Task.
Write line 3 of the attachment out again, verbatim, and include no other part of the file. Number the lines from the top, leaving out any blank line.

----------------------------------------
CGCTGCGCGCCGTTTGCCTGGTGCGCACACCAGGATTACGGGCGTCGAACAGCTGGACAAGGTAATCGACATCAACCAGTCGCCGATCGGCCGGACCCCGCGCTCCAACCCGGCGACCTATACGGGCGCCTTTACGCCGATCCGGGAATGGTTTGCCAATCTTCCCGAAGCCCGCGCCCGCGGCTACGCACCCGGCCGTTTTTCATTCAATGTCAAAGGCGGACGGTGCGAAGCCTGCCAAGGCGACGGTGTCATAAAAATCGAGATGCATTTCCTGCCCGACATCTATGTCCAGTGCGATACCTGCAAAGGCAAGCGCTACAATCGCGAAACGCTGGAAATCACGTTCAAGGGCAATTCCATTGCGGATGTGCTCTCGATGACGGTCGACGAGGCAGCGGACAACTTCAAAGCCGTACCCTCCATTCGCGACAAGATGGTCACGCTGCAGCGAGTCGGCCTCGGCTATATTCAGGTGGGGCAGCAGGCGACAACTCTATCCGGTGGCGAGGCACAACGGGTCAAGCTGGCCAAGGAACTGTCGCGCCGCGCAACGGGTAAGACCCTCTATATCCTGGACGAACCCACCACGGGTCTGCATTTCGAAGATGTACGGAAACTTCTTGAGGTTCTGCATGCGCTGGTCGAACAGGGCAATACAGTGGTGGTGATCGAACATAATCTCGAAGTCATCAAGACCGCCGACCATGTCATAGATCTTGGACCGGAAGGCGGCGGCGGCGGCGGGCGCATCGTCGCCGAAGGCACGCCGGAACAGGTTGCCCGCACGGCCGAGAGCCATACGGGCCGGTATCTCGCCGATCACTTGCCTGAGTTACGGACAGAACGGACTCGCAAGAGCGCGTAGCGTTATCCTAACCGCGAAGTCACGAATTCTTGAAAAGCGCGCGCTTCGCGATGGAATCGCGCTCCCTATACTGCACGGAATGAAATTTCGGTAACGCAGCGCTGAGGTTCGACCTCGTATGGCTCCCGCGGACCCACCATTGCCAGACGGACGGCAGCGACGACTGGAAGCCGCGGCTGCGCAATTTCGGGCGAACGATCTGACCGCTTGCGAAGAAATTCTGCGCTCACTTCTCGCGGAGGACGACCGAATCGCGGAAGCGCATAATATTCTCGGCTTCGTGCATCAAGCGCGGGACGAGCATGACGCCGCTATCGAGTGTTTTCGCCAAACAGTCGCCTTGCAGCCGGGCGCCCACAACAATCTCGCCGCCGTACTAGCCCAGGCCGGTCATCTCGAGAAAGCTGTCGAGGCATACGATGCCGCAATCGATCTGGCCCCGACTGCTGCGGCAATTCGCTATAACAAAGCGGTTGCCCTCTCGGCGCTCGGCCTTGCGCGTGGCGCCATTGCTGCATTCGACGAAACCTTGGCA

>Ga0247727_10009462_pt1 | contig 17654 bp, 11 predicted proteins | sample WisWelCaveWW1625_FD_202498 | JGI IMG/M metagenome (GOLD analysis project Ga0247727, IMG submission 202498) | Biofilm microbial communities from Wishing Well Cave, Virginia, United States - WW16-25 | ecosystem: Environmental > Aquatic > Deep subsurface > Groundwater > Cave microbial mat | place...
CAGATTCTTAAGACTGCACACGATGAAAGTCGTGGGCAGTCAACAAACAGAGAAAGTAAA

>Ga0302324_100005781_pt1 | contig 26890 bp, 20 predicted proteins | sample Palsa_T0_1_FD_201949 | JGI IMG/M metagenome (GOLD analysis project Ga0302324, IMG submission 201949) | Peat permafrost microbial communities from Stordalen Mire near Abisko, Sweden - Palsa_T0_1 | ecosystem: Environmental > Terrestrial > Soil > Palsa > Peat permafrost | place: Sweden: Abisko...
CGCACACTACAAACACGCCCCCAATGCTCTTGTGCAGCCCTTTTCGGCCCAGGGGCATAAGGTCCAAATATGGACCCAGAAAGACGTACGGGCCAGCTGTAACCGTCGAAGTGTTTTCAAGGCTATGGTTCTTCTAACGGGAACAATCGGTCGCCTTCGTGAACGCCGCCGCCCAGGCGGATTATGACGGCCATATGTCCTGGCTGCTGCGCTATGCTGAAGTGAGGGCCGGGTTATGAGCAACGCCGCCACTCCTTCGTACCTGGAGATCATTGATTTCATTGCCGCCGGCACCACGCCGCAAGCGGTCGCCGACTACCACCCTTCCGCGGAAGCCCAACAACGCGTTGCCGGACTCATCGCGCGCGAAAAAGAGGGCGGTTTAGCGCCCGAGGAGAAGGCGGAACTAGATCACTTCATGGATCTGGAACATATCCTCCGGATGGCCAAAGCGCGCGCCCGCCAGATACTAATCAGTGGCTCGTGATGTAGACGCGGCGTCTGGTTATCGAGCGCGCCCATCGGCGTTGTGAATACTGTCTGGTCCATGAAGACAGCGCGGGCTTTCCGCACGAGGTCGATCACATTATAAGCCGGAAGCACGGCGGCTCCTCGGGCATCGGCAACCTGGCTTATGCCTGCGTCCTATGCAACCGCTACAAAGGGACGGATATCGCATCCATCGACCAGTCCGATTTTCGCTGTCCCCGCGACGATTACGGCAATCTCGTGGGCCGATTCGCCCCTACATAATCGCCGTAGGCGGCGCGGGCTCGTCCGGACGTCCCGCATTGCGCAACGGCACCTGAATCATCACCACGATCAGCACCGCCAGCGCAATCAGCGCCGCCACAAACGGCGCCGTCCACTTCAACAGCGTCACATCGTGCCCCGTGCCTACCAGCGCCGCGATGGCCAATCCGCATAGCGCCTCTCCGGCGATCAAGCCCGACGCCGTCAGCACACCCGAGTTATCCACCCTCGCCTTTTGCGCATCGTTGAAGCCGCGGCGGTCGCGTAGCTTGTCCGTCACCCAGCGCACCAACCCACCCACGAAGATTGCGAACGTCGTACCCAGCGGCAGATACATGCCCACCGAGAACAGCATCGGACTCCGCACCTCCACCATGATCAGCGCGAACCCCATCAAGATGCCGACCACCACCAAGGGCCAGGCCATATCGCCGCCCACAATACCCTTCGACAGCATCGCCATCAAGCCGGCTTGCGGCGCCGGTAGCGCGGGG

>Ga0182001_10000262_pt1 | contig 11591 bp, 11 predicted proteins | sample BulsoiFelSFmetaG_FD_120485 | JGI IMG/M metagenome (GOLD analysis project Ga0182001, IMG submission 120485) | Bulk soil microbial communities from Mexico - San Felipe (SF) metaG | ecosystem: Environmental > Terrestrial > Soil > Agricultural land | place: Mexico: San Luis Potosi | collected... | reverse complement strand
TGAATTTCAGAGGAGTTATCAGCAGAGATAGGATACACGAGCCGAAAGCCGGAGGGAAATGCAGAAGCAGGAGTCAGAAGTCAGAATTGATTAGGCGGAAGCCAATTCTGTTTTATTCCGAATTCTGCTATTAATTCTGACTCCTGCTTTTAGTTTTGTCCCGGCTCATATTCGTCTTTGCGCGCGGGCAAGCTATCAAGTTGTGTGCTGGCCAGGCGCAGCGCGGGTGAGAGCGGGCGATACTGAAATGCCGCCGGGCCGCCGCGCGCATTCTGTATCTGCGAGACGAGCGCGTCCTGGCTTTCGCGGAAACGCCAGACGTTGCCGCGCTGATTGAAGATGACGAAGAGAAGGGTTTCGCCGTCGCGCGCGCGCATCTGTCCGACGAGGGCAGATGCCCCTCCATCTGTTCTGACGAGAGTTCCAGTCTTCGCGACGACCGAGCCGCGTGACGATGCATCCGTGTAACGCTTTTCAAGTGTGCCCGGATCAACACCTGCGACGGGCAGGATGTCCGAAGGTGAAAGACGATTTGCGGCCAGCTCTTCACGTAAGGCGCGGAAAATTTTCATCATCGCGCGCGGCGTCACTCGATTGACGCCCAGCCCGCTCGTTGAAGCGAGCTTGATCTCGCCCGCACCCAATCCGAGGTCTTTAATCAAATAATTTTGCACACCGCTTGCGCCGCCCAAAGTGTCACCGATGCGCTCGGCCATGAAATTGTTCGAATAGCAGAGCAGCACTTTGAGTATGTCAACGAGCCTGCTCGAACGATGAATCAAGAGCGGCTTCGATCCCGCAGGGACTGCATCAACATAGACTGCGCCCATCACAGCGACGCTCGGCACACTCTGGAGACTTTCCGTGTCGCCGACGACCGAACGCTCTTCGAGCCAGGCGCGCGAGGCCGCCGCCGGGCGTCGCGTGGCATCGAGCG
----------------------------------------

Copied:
CAGATTCTTAAGACTGCACACGATGAAAGTCGTGGGCAGTCAACAAACAGAGAAAGTAAA